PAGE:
U.S. regulators are digging into a topic that has been the talk of Wall Street and Washington ever since a controversial Vanity Fair article suggested investors made billions of dollars trading ahead of market-moving news: Are government leaks fueling big profits in the futures market?

For months, the Commodity Futures Trading Commission has been quietly ramping up efforts to hunt for suspicious transactions by using technology to pore through reams of market data, said three people familiar with the matter who asked not to be named because the examination isn’t public. The goal is to assess whether some traders are getting a heads up before the release of key economic statistics or federal agencies’ policy announcements.

The CFTC began the push well before the Vanity Fair story ran in October. Upon reviewing the trades highlighted in the piece, the agency was unconvinced and couldn’t substantiate its insinuations of wrongdoing, said two of the people. The Securities and Exchange Commission reached a similar conclusion, one of the people said.

Still, watchdogs acknowledge that the article spotlighted an issue that risks undermining investor confidence: The futures market hasn’t been policed for insider trading nearly as much as the stock market has.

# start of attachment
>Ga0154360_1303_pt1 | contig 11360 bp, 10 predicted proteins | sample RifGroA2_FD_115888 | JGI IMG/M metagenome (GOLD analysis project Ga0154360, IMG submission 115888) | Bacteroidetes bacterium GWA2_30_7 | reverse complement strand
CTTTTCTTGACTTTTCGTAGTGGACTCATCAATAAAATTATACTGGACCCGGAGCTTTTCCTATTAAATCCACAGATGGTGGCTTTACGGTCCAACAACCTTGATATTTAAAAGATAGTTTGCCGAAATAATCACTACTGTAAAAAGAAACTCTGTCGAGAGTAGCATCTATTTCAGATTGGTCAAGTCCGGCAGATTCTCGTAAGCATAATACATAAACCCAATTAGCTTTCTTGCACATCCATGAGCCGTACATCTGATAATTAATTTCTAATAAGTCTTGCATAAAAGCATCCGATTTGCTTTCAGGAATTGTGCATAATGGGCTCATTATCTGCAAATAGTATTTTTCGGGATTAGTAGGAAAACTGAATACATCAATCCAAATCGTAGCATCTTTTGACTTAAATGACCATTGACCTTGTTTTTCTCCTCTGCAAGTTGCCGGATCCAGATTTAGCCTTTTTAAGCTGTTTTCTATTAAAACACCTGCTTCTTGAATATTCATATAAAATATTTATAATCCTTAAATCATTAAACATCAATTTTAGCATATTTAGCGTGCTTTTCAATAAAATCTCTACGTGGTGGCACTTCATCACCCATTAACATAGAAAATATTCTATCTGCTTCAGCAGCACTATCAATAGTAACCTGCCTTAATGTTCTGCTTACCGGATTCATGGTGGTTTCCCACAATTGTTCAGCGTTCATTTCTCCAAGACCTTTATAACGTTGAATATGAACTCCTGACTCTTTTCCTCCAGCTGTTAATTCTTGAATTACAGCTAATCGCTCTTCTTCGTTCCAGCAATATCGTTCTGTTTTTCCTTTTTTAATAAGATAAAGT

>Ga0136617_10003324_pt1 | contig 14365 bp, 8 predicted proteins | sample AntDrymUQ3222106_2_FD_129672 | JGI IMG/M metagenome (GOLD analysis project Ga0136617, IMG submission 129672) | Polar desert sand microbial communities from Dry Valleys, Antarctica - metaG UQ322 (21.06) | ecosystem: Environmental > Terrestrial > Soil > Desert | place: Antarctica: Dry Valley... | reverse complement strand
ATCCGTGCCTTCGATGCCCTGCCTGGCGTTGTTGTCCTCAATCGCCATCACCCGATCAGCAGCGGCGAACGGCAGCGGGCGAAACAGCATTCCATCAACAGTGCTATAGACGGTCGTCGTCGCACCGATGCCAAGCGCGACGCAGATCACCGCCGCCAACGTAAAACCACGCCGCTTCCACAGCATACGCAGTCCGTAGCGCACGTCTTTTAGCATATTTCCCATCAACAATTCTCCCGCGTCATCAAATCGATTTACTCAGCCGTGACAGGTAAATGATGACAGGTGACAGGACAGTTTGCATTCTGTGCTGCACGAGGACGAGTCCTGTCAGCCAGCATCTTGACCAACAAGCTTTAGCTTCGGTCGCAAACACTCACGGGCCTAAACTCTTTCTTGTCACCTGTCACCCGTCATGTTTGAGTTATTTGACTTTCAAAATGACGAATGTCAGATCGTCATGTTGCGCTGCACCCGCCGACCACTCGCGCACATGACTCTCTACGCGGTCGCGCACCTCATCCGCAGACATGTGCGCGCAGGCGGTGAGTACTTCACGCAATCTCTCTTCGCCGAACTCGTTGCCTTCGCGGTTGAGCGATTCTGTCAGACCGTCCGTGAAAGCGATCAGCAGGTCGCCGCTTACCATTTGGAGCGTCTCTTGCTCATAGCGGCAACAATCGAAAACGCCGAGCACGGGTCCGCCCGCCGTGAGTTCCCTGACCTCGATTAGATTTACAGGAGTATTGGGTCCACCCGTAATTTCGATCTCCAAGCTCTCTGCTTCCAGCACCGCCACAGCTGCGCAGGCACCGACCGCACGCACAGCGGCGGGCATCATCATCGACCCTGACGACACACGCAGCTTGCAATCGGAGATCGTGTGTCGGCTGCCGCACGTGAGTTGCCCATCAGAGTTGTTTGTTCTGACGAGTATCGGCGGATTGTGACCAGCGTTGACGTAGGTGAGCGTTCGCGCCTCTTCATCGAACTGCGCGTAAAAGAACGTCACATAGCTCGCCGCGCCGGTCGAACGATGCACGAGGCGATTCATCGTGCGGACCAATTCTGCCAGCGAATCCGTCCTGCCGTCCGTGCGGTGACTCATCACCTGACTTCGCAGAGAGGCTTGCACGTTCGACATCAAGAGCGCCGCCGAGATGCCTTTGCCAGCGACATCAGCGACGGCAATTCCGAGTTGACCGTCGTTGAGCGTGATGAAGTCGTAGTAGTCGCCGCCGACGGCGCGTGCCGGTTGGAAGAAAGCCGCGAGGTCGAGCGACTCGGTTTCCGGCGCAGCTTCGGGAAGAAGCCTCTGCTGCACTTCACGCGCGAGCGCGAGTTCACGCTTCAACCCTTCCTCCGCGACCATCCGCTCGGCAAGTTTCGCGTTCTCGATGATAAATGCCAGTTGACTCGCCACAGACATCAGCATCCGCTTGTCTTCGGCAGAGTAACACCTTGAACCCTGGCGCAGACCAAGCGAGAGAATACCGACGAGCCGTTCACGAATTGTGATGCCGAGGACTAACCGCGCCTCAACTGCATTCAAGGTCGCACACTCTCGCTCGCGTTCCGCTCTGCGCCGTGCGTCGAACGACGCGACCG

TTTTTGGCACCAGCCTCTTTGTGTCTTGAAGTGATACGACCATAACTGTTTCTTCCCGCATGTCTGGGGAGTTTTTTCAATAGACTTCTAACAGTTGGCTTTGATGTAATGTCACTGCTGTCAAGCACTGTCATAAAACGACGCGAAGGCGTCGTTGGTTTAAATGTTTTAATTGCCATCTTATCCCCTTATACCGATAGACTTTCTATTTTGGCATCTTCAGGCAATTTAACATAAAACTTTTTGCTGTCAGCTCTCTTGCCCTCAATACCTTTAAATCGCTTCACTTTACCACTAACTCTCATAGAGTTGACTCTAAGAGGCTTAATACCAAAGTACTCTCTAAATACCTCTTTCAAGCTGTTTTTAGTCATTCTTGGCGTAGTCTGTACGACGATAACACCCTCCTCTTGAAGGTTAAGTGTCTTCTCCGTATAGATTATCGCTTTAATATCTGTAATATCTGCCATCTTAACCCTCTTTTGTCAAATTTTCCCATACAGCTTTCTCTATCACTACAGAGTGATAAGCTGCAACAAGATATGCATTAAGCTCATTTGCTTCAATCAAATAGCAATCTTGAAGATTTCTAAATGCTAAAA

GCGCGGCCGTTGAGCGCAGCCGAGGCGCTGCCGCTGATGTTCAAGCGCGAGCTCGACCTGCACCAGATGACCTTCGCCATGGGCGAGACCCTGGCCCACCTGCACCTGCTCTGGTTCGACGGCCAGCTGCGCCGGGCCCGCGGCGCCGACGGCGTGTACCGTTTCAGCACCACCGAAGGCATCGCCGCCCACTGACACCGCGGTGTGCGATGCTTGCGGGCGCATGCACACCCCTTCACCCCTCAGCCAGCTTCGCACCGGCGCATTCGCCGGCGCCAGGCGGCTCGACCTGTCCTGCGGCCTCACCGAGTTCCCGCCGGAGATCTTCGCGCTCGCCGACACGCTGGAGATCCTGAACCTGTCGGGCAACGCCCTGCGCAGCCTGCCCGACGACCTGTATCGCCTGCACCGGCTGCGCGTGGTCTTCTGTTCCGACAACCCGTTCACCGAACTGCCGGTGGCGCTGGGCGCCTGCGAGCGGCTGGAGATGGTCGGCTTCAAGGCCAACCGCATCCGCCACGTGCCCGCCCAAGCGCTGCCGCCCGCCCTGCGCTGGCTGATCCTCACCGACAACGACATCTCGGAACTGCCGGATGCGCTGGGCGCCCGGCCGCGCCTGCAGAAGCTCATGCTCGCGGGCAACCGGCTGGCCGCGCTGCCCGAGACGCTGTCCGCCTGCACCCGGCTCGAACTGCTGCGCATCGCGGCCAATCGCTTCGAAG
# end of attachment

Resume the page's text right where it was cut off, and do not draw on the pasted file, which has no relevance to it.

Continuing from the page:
In theory, that could make the derivatives ideal for traders to take advantage of illicit tips that precede big moves for currencies, oil prices or even broad equity indexes. And news out of Washington, including reports on monthly job growth and President Donald Trump’s tweets, is known to trigger some of the wildest swings in futures markets.

CFTC and SEC officials declined to comment on the Vanity Fair article. But CFTC Enforcement Director Jamie McDonald was adamant that regulators have stepped up their data-crunching to boost market surveillance.

“The early returns on our investments in data analytics have been positive,” he said in a statement. “We expect the longer-term impact of our efforts to be even more substantial, as we continue to prioritize detecting and prosecuting misconduct that can undermine the integrity of our markets, like the various forms of insider trading prohibited in the derivatives and commodities markets.”

‘Trading Places’
Concern that futures traders might be profiting from inside information prompted lawmakers to include a provision known as the Eddie Murphy rule in the 2010 Dodd-Frank Act. The regulation for the first time made it illegal for investors to engage in the type of scheme depicted in the famed 1980s movie “Trading Places,” in which characters played by Murphy and Dan Aykroyd used a leaked government crop report to make millions betting on orange juice futures.

“There’s much more behavior that is prohibited under the new law,” said Geoffrey Aronow, a law partner at Sidley Austin and former head of enforcement at the CFTC. “The new law is a bigger hammer for the CFTC to bring insider trading cases. It’s an incredibly broad provision.”

Yet in the decade since Congress approved Dodd-Frank, there’s little evidence that the CFTC has made much use of the Eddie Murphy rule beyond a smattering of cases. For example, the CFTC accused a broker last year of sharing customers’ confidential investments in energy contracts with a friend and using the friend’s account to make trades.

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